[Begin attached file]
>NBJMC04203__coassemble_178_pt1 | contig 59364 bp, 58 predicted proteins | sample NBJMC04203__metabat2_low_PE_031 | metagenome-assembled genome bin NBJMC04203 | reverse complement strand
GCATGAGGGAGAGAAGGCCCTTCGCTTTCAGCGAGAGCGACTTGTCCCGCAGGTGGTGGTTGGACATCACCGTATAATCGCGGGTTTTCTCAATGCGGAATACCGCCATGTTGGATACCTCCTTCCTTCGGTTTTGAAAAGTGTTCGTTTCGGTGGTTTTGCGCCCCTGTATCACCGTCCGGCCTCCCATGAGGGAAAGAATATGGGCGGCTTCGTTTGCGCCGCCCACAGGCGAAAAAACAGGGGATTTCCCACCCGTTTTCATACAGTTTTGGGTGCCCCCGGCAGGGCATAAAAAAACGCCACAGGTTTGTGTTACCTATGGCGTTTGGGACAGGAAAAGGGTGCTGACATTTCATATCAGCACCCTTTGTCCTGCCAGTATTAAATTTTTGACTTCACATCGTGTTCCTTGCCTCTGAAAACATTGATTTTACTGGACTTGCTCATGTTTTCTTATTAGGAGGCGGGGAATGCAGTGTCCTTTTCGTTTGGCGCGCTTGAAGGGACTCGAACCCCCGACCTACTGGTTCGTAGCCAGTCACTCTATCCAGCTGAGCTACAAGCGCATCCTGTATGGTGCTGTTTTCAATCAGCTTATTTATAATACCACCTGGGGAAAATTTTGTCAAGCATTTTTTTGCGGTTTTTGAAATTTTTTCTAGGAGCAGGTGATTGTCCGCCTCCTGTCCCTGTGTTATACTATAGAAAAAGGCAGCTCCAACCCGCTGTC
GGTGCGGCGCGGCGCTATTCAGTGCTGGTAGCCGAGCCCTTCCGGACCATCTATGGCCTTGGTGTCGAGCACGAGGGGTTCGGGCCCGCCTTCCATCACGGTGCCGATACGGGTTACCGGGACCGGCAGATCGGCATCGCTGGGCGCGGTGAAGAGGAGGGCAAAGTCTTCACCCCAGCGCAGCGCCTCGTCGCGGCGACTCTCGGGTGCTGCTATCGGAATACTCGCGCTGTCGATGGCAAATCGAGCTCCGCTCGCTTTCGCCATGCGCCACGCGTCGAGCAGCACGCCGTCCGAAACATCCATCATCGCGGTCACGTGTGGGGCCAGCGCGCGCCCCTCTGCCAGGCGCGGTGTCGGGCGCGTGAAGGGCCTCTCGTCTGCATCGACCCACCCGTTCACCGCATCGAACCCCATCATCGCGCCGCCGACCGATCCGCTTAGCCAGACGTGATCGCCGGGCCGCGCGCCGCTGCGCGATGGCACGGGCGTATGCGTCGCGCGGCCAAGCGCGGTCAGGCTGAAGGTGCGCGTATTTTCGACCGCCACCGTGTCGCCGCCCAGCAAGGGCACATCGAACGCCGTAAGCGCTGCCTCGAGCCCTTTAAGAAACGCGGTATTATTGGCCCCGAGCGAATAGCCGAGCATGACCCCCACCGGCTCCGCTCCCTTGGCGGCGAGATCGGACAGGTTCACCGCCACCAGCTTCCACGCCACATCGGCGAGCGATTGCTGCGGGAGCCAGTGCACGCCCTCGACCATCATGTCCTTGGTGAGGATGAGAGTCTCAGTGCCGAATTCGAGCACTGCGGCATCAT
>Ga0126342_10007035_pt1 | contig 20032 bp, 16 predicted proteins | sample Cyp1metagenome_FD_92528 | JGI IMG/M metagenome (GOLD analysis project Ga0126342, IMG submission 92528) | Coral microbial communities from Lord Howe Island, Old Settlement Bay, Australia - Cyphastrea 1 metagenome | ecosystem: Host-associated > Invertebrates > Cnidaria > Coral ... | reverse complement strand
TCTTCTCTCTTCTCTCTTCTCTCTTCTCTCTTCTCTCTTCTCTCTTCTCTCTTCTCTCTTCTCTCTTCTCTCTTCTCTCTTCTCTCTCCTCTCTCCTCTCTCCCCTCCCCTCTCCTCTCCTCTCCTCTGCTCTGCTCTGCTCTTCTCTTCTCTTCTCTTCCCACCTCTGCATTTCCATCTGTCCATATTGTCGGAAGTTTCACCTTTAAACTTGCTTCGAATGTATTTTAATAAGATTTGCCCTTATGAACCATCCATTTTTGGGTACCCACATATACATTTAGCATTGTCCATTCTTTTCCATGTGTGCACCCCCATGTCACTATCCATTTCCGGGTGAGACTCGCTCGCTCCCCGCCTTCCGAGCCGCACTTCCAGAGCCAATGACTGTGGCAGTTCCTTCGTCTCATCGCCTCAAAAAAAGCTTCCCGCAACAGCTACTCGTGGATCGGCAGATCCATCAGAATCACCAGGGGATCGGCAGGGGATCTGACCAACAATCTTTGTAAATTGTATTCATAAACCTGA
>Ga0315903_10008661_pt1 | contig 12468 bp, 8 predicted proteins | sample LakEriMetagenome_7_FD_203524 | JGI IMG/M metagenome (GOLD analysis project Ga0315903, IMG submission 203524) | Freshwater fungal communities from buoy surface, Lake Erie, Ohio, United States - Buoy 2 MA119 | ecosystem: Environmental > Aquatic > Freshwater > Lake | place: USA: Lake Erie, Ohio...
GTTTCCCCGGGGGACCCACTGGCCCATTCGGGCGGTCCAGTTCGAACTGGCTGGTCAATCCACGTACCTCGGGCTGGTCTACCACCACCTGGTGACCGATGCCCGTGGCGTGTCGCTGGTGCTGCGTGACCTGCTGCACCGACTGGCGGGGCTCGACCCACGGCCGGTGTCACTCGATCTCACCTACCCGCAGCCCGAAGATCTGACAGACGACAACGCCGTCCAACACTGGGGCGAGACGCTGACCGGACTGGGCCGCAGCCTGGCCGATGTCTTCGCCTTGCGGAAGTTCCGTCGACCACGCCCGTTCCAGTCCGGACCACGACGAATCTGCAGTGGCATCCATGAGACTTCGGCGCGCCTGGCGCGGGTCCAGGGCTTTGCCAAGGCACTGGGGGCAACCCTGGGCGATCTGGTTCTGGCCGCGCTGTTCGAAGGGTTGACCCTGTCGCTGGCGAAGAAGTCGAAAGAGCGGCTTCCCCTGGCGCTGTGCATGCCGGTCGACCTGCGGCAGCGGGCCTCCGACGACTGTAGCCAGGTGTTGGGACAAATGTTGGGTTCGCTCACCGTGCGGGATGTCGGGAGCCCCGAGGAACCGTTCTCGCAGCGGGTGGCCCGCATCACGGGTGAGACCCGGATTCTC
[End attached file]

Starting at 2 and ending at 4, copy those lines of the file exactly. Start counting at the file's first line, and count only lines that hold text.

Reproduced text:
GCATGAGGGAGAGAAGGCCCTTCGCTTTCAGCGAGAGCGACTTGTCCCGCAGGTGGTGGTTGGACATCACCGTATAATCGCGGGTTTTCTCAATGCGGAATACCGCCATGTTGGATACCTCCTTCCTTCGGTTTTGAAAAGTGTTCGTTTCGGTGGTTTTGCGCCCCTGTATCACCGTCCGGCCTCCCATGAGGGAAAGAATATGGGCGGCTTCGTTTGCGCCGCCCACAGGCGAAAAAACAGGGGATTTCCCACCCGTTTTCATACAGTTTTGGGTGCCCCCGGCAGGGCATAAAAAAACGCCACAGGTTTGTGTTACCTATGGCGTTTGGGACAGGAAAAGGGTGCTGACATTTCATATCAGCACCCTTTGTCCTGCCAGTATTAAATTTTTGACTTCACATCGTGTTCCTTGCCTCTGAAAACATTGATTTTACTGGACTTGCTCATGTTTTCTTATTAGGAGGCGGGGAATGCAGTGTCCTTTTCGTTTGGCGCGCTTGAAGGGACTCGAACCCCCGACCTACTGGTTCGTAGCCAGTCACTCTATCCAGCTGAGCTACAAGCGCATCCTGTATGGTGCTGTTTTCAATCAGCTTATTTATAATACCACCTGGGGAAAATTTTGTCAAGCATTTTTTTGCGGTTTTTGAAATTTTTTCTAGGAGCAGGTGATTGTCCGCCTCCTGTCCCTGTGTTATACTATAGAAAAAGGCAGCTCCAACCCGCTGTC
GGTGCGGCGCGGCGCTATTCAGTGCTGGTAGCCGAGCCCTTCCGGACCATCTATGGCCTTGGTGTCGAGCACGAGGGGTTCGGGCCCGCCTTCCATCACGGTGCCGATACGGGTTACCGGGACCGGCAGATCGGCATCGCTGGGCGCGGTGAAGAGGAGGGCAAAGTCTTCACCCCAGCGCAGCGCCTCGTCGCGGCGACTCTCGGGTGCTGCTATCGGAATACTCGCGCTGTCGATGGCAAATCGAGCTCCGCTCGCTTTCGCCATGCGCCACGCGTCGAGCAGCACGCCGTCCGAAACATCCATCATCGCGGTCACGTGTGGGGCCAGCGCGCGCCCCTCTGCCAGGCGCGGTGTCGGGCGCGTGAAGGGCCTCTCGTCTGCATCGACCCACCCGTTCACCGCATCGAACCCCATCATCGCGCCGCCGACCGATCCGCTTAGCCAGACGTGATCGCCGGGCCGCGCGCCGCTGCGCGATGGCACGGGCGTATGCGTCGCGCGGCCAAGCGCGGTCAGGCTGAAGGTGCGCGTATTTTCGACCGCCACCGTGTCGCCGCCCAGCAAGGGCACATCGAACGCCGTAAGCGCTGCCTCGAGCCCTTTAAGAAACGCGGTATTATTGGCCCCGAGCGAATAGCCGAGCATGACCCCCACCGGCTCCGCTCCCTTGGCGGCGAGATCGGACAGGTTCACCGCCACCAGCTTCCACGCCACATCGGCGAGCGATTGCTGCGGGAGCCAGTGCACGCCCTCGACCATCATGTCCTTGGTGAGGATGAGAGTCTCAGTGCCGAATTCGAGCACTGCGGCATCAT
>Ga0126342_10007035_pt1 | contig 20032 bp, 16 predicted proteins | sample Cyp1metagenome_FD_92528 | JGI IMG/M metagenome (GOLD analysis project Ga0126342, IMG submission 92528) | Coral microbial communities from Lord Howe Island, Old Settlement Bay, Australia - Cyphastrea 1 metagenome | ecosystem: Host-associated > Invertebrates > Cnidaria > Coral ... | reverse complement strand